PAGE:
man pulling things out of labrador's mouth because dog is choking

Accidental Ingestion Happens All Too Often: Find Out Why


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Dogs aren’t as picky as humans when it comes to what they’ll eat. Dog choking episodes, poisoning events, and allergic reactions can be caused by any number of things inside and outside our homes. Unfortunately, there are a lot of dangers lurking around our everyday world for our furry friends.

And we don’t just mean the usual suspects like chocolate and xylitol. In fact, accidental ingestion of harmful objects can range from items in your pantry through to your dog’s toys, and even on to poisonous sea creatures.

Is ingestion a common cause of dogs choking and being poisoned?

Over the last year, 8.4% of our total claims in NZ for dogs have been related to accidental ingestion. This covers all kinds of claims, from dogs who ate something poisonous and needed to be treated with drips or medication through to dogs who had an obstruction and were choking, and dogs who needed surgical removal of objects from their trachea or stomach.

We even had a recent claim for a Labrador who ate a pool cover and needed surgery to remove it. But more on that later!

It took our claims manager less than 10 seconds to list these non-food foreign object ingestion claims off the top of her head:

  • Fishing hook
  • Highlighter
  • Meat tray pad
  • Dishwashing cloth
  • Oxygen absorber
  • Nail
  • Tennis ball
  • Rocks
  • Kitchen twine
  • Tinsel
  • Shoe insole
  • Soooooo many socks

The reality is that accidental ingestion of foreign objects can have a wide variety of ramifications. This depends largely on what’s ingested. Dog and cat choking incidents are certainly one of the most common reasons a dog is rushed to the vet after eating something they shouldn’t, but poisoning/toxicity and obstructions further down the digestive system are common too.

Remember: if it fits in your dog’s mouth it can be a choking hazard.

this broken stuffed toy is a dog choking hazard

Blu’s story

Owner and PD Insurance member Mark Urlich had a close call with dog choking and ingestion when his cheeky Labrador Blu decided to snack on a pool cover.

Mark says, “from what I know of Labs, they like to chew stuff. I’m pretty sure for Blu, this incident was a combination of being bored and just being a typical Lab.  We knew something was wrong as he became very gassy and stopped going to the toilet despite the gas. He also went off his food but was eating grass like he was a cow.”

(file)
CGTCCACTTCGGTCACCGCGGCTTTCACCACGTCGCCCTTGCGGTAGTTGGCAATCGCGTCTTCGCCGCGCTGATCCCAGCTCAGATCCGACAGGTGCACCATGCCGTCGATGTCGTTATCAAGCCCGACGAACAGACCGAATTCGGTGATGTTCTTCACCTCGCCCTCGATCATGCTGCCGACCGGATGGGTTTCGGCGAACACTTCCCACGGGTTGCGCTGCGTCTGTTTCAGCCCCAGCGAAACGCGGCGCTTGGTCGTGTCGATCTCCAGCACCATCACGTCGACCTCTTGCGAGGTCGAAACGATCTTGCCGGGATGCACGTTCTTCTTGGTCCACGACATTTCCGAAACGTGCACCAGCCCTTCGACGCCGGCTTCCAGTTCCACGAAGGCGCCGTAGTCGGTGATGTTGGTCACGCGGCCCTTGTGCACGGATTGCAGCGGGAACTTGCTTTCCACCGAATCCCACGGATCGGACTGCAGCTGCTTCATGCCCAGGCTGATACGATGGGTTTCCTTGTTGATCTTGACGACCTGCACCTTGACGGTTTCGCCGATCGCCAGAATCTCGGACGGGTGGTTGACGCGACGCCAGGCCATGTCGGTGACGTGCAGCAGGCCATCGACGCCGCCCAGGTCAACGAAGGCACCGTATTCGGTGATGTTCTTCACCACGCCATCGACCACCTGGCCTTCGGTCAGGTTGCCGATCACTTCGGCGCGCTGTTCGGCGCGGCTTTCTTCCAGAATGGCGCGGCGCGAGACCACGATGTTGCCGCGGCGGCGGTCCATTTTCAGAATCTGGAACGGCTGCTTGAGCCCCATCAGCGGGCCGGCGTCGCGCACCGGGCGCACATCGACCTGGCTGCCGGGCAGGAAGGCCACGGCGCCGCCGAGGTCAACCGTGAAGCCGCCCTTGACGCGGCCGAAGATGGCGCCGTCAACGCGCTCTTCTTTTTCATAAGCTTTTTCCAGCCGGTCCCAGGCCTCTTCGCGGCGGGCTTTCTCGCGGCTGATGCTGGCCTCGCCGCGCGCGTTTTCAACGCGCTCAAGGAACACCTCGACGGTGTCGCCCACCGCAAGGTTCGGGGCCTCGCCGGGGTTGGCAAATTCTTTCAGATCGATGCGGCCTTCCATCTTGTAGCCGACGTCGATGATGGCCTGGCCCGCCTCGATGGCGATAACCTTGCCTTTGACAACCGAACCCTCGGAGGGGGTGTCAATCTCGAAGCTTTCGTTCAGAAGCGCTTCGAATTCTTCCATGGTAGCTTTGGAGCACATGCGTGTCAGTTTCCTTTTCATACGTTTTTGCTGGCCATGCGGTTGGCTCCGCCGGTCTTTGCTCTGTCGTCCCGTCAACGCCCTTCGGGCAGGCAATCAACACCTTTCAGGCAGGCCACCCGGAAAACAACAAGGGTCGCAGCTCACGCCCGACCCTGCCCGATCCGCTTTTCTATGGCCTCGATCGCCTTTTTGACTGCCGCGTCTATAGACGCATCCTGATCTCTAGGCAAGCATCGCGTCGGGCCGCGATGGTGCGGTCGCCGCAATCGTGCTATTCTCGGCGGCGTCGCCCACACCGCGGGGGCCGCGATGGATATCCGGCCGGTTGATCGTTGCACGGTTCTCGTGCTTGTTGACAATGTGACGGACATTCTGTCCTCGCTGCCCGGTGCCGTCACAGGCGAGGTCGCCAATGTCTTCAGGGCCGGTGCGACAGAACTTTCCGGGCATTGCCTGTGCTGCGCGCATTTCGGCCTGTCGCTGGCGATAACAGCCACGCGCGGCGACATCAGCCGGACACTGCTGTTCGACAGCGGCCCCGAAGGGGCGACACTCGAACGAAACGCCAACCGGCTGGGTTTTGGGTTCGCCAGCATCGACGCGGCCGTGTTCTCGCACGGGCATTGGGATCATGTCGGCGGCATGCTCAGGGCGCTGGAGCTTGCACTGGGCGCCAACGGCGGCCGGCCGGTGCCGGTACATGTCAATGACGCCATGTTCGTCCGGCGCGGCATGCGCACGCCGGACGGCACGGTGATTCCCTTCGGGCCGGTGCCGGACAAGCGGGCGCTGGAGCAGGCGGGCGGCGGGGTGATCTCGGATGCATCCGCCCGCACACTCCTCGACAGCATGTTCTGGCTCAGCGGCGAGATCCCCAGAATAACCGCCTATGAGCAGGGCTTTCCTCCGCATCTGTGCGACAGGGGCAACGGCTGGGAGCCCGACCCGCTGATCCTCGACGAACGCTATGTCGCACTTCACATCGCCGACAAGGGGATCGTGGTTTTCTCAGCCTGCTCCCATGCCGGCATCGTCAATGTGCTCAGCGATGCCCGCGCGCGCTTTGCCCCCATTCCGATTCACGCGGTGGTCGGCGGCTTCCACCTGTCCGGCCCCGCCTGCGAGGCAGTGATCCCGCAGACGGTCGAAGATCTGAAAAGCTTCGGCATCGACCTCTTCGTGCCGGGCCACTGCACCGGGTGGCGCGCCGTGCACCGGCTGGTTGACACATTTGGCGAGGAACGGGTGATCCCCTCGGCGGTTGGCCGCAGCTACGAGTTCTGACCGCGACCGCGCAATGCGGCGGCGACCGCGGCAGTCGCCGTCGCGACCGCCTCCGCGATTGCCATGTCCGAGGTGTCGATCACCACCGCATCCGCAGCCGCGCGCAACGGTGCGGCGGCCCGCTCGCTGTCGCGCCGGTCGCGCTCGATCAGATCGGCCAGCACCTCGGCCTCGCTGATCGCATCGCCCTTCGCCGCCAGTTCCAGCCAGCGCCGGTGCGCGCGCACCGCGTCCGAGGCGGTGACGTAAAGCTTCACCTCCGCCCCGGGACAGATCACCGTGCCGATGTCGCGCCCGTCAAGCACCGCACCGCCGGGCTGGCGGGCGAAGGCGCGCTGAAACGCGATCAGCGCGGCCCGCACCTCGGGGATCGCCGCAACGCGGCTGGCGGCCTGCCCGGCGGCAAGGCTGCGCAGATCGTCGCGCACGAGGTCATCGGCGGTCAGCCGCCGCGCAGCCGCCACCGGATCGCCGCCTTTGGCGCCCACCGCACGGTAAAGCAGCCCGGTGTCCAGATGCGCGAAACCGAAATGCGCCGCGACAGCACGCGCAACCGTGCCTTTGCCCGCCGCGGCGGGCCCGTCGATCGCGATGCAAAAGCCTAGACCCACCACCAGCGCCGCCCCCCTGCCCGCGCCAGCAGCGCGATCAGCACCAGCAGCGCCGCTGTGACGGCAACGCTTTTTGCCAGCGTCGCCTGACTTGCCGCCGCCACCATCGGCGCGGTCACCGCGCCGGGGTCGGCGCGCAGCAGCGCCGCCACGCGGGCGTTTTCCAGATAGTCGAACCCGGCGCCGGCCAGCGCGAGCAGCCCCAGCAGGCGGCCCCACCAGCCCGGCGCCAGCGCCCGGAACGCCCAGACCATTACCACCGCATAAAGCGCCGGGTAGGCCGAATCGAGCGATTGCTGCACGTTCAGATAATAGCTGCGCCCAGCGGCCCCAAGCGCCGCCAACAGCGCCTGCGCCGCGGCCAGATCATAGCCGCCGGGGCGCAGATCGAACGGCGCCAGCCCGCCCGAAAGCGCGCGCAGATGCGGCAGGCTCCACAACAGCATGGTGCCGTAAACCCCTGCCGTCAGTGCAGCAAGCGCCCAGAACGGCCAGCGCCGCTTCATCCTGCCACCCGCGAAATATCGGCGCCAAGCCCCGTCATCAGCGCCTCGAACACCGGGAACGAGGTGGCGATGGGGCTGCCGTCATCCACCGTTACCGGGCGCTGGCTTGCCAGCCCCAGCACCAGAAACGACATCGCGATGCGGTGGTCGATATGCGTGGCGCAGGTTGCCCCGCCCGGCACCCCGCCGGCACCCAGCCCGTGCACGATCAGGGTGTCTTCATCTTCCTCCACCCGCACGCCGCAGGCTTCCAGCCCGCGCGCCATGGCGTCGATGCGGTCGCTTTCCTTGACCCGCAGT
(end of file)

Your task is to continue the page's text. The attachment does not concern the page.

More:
“One afternoon he threw up a lot of grass (as in kilos of grass!) that was fermenting in his gut. So we took him off to the vet for some X-rays and so on. Our vet is amazing – she emptied his stomach and removed the blockages. Fortunately for us he didn’t require surgery as she got it all out of him by inducing vomiting. After a few days he was pretty well back to normal thankfully.”

Another cute little PD pup named Hazelnut ate 30 human heart medication pills. Read ‘My dog ate my pills what should I do?‘ for more on her survival story.

Toys and dogs choking

Dog toys, when not chosen appropriately, can be dangerous for your pet. They are a leading cause of dog choking cases, and sometimes are swallowed and need to be surgically removed. Of course, some toys present greater risks than others.

The first one you need to be aware of are rawhide toys, which can splinter and cause dog choking episodes when they get stuck in the throat. This is because they can break apart in large chunks, instead of in tiny pieces. Plus, they can cause digestive problems and allergies due to the chemicals and flavourings used in rawhide chews.

Secondly, stuffed or braided toys can be dangerous too. For dogs who tend to chew and destroy things, the stuffing or materials are often too easily accessible. This leads to dogs tearing the toys or shredding them up and swallowing large amounts of the material. Of course, this can be a dog choking hazard. But they can also ingest the toy materials with seemingly no issues, until they need to be surgically removed because your dog can’t pass them.